Catching Your First Pickerel

The pickerel is found throughout the Eastern United States and Canada, offers a ferocious fight and looks great in a catch & release photo or wall mount; yet it is one of the least sought after gamefish. Why? Because many anglers just do not know how to catch their first one. If they did I am sure they would be as hooked at the fish they had just caught.

Pickerel 101

Before you can catch a pickerel you need to understand a little about it, it habits and generally what makes it tick. First, the pickerel is the smallest member of the pike family and, like it’s bigger cousins, was built to be a killing machine. Its sleek profile is perfect for hiding and ambushing passing prey and its long sharp teeth make sure whatever it bites does not get away. Second, it will eat almost anything. Frog, mice, snakes, insect and anything else that falls into or swims through the water is a likely meal. But the favorite meal remains fish- chubs, other pickerel and especially minnows.

Location, location, location

As stated earlier, pickerel can be found throughout the Eastern United States and Canada but their preferred habitat is shallow water of impoundments or slow moving streams/rivers with plenty of cover, a little bit of color to the water and a slightly acidic composition. Vegetation, rock piles or even docks will hold pickerel as long as they offer the concealment needed to ambush passing prey. Habitat near points, ledges, deep holes or other changes in contour are usually extra productive.


Most pickerel rarely grow to more than 4 lbs. so a light to medium action rod equipped with 6-10 lb test line will handle even a trophy. Add a wire leader to protect against the sharp bit and finish with a size 1 or 2 hook. A couple split shot 12 inches above hook will get your bait down to the fish and adding a bobber can help keep everything in the stricke zone ( approximately 2-3 ft. off bottom) Now all you need is your favorite bait or lure, cast from shore, drifted or trolled from your boat.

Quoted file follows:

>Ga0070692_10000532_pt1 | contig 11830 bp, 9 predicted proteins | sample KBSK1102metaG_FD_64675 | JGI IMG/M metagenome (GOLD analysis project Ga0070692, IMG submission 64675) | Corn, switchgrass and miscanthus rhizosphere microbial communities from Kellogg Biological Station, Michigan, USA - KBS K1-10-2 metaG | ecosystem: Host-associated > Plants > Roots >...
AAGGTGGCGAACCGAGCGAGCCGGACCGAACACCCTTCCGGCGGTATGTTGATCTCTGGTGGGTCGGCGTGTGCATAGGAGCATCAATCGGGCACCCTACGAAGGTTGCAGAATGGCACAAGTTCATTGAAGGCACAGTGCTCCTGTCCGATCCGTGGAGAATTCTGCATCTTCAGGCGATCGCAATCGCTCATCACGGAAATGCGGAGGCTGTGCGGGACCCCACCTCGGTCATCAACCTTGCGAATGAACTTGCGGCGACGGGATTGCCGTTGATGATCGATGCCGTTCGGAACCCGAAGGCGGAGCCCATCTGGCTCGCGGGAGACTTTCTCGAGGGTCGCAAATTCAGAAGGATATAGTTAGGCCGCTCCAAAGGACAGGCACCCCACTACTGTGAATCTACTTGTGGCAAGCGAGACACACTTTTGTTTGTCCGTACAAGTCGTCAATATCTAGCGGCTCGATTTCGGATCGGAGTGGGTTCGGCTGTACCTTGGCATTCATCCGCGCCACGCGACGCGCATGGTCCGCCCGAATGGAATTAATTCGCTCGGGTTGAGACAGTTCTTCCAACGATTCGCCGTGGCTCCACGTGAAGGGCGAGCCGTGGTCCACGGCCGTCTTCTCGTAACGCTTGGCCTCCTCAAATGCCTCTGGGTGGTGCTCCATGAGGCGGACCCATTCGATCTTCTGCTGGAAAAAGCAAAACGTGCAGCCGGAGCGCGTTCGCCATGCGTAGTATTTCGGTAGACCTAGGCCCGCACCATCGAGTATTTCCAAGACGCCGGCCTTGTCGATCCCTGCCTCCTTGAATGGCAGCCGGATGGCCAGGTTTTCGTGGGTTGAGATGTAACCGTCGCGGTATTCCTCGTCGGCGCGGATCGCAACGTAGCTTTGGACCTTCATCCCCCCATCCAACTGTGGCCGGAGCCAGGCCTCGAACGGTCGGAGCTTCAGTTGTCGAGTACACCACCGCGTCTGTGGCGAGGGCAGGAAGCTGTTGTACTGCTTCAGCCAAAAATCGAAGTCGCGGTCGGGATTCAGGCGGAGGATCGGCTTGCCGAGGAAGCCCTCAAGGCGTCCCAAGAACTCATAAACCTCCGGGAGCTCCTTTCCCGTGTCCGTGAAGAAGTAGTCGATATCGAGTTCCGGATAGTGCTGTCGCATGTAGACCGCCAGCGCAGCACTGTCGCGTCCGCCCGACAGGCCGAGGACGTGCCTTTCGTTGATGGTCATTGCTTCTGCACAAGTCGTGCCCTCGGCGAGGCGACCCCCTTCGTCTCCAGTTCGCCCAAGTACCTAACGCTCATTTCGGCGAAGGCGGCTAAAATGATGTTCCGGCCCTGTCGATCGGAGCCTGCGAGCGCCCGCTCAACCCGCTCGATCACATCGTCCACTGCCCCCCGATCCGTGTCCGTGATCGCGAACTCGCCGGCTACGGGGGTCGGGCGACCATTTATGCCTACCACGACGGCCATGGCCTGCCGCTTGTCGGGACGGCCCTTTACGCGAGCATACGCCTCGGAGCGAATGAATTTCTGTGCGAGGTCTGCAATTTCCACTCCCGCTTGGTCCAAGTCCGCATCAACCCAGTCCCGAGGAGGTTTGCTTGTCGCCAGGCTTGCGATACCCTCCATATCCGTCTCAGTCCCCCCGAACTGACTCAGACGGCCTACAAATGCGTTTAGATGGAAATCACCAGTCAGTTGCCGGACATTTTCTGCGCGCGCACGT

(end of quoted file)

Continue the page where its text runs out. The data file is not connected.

• Although pickerel will hit almost any bait minnows are by far the most popular- keep a bucket on hand for an almost sure thing.
  • If you find pickerel reluctant to strike even a fat, tasty minnow try slowing down your presentation. Sometimes too much flash or splash can scare predators away rather than attract them.
  • Try casting past intended target, as much as 30 ft. , and let bait drift into potential hiding spot to simulate wounded or dying bait fish. Lack of nearby splash and more natural presentation is more likely to draw out weary pickerel.
  • On windy days, or in stained water, add a top water lure to your arsenal and get ready for some eye popping torpedo action with violent strikes.

Good luck, good fishing!

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